Parent-child hostility and child ADHD symptoms: a genetically sensitive and longitudinal analysis

Lifford, Kate J, Harold, Gordon T and Thapar, A (2009) Parent-child hostility and child ADHD symptoms: a genetically sensitive and longitudinal analysis. Journal of Child Psychology and Psychiatry and Allied Disciplines, 50 (12). pp. 1468-1476. ISSN 0021-9630

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Background: Families of children with attention-deficit/hyperactivity disorder (ADHD) report higher rates of conflict within the family and more negative parent-child relationships. This study aimed to test whether negative parent-child relationships have a risk effect on ADHD symptoms using two complementary designs. Method: The first sample included 886 twin pairs, aged 11-17 years, derived from a population-based twin study. The second sample was derived from a longitudinal community study and included 282 parents and their children, aged 11-14 years. Questionnaires were used to assess ADHD symptoms and hostility in the mother-child and father-child relationship. Bivariate genetic analysis was used to test the contribution of genetic and environmental factors to the association between parent-child hostility and ADHD symptoms in the twin sample. Cross-lagged and reciprocal effects models were used to test for a bidirectional relationship between parent-child hostility and ADHD symptoms over time in the longitudinal study. Results: For boys, both genetic and environmental factors contributed to the link between mother-son hostility and ADHD symptoms, but genetic factors alone explained the association between father-son hostility and ADHD symptoms. For girls, the association between ADHD symptoms and mother-daughter hostility as well as father-child hostility was attributed to genetic factors alone. The longitudinal study provided evidence of boys' ADHD symptoms impacting upon mother-son hostility both within and across time. There were no effects in the opposite direction. Conclusions: A causal hypothesis of family relations influencing ADHD symptoms was not supported. Boys' ADHD symptoms appear to have an environmentally mediated impact upon mother-son hostility. © 2009 Association for Child and Adolescent Mental Health.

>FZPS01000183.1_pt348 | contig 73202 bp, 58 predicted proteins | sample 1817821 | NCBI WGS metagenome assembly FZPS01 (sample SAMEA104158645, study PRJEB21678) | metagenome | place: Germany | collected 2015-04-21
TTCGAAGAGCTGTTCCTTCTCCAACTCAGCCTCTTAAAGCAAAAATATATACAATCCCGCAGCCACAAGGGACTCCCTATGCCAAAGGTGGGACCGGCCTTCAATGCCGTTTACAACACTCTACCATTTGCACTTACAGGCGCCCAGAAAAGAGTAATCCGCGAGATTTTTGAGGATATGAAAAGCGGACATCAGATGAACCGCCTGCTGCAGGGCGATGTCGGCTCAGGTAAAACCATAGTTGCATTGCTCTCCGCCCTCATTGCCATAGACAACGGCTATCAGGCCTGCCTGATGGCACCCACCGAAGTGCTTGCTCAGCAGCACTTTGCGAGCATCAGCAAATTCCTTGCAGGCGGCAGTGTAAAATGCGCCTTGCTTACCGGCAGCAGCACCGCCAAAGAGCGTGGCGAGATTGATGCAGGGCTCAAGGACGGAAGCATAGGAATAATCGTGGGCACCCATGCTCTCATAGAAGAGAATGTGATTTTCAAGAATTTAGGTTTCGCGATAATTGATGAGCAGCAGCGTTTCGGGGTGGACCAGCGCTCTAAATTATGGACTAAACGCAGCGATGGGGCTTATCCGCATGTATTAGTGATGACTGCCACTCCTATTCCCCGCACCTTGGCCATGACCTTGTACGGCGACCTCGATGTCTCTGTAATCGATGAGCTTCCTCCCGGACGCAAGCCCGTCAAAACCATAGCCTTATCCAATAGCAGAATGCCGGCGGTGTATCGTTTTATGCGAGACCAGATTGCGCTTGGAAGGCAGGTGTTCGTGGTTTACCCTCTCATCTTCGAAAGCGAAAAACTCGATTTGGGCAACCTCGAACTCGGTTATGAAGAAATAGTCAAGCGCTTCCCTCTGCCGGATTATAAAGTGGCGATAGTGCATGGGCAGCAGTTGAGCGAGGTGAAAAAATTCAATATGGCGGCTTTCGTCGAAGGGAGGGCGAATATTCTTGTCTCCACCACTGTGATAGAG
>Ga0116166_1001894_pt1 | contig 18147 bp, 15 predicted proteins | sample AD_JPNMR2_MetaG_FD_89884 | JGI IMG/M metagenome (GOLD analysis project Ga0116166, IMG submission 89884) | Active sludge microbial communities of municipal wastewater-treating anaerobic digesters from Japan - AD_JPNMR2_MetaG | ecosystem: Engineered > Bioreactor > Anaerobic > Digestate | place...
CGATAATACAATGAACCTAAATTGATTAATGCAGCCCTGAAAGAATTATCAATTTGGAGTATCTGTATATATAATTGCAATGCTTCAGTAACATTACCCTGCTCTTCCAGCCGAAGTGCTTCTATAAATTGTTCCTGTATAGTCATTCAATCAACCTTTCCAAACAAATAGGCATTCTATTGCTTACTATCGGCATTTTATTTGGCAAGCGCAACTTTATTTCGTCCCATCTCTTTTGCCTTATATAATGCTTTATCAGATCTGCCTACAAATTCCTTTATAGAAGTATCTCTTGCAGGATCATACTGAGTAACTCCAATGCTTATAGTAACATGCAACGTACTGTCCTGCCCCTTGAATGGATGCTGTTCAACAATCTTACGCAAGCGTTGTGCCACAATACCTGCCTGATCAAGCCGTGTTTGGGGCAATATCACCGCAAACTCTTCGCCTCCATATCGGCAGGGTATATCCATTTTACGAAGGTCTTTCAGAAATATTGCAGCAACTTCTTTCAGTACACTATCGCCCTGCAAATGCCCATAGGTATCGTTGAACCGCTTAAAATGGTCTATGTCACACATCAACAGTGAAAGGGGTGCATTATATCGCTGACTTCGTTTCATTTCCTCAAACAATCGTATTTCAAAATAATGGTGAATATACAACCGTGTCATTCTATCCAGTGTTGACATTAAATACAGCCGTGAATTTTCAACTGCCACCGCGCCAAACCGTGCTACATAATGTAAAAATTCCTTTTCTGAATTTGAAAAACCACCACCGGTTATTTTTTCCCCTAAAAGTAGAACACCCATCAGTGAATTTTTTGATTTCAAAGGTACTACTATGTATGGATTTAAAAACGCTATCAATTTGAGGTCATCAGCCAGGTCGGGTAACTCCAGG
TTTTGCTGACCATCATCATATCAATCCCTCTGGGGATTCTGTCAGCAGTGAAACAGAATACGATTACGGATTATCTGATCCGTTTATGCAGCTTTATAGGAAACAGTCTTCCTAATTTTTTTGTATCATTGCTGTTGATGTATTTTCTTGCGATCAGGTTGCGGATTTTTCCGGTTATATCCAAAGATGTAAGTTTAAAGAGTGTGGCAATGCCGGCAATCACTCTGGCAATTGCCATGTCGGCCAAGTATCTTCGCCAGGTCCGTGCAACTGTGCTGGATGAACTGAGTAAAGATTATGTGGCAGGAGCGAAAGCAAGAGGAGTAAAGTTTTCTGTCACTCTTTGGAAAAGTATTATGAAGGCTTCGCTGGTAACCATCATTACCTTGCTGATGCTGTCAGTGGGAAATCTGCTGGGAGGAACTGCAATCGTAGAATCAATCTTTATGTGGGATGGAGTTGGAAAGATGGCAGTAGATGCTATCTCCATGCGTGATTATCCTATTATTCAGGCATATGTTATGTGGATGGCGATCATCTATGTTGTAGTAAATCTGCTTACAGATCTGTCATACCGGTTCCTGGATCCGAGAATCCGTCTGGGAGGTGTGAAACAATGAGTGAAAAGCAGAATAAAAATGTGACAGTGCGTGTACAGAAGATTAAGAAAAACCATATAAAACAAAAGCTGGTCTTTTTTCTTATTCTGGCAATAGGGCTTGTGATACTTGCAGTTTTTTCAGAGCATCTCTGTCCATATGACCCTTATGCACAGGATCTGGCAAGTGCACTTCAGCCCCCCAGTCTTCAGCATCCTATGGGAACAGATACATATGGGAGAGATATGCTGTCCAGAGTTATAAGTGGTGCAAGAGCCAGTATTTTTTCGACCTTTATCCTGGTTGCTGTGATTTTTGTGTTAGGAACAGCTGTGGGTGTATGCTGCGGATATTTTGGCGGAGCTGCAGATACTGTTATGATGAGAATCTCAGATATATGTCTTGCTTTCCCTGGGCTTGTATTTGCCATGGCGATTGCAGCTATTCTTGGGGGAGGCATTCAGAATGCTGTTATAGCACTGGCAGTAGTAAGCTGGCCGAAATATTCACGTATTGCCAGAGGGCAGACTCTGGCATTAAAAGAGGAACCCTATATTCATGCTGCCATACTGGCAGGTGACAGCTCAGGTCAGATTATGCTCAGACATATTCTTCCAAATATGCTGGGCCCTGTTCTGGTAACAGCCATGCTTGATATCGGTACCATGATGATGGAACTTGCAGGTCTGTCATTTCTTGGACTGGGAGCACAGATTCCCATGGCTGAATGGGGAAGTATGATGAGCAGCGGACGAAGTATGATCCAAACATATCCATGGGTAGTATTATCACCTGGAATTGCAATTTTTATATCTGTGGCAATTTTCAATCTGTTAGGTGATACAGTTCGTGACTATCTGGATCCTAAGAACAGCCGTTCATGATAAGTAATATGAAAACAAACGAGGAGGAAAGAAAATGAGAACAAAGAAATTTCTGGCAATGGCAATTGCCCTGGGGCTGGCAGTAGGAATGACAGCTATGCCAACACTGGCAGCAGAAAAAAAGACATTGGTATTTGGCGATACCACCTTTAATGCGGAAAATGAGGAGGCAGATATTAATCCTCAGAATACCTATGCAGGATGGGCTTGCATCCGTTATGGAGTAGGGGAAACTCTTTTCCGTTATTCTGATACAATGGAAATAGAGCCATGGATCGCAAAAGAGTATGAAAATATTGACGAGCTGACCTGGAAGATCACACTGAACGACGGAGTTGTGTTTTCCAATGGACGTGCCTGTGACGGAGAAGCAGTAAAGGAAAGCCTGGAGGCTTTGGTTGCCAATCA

Item Type: Article
Schools and Departments: School of Psychology > Psychology
Subjects: B Philosophy. Psychology. Religion > BF Psychology
Depositing User: Carmel Stevenson
Date Deposited: 17 Aug 2015 12:18
Last Modified: 17 Aug 2015 12:18
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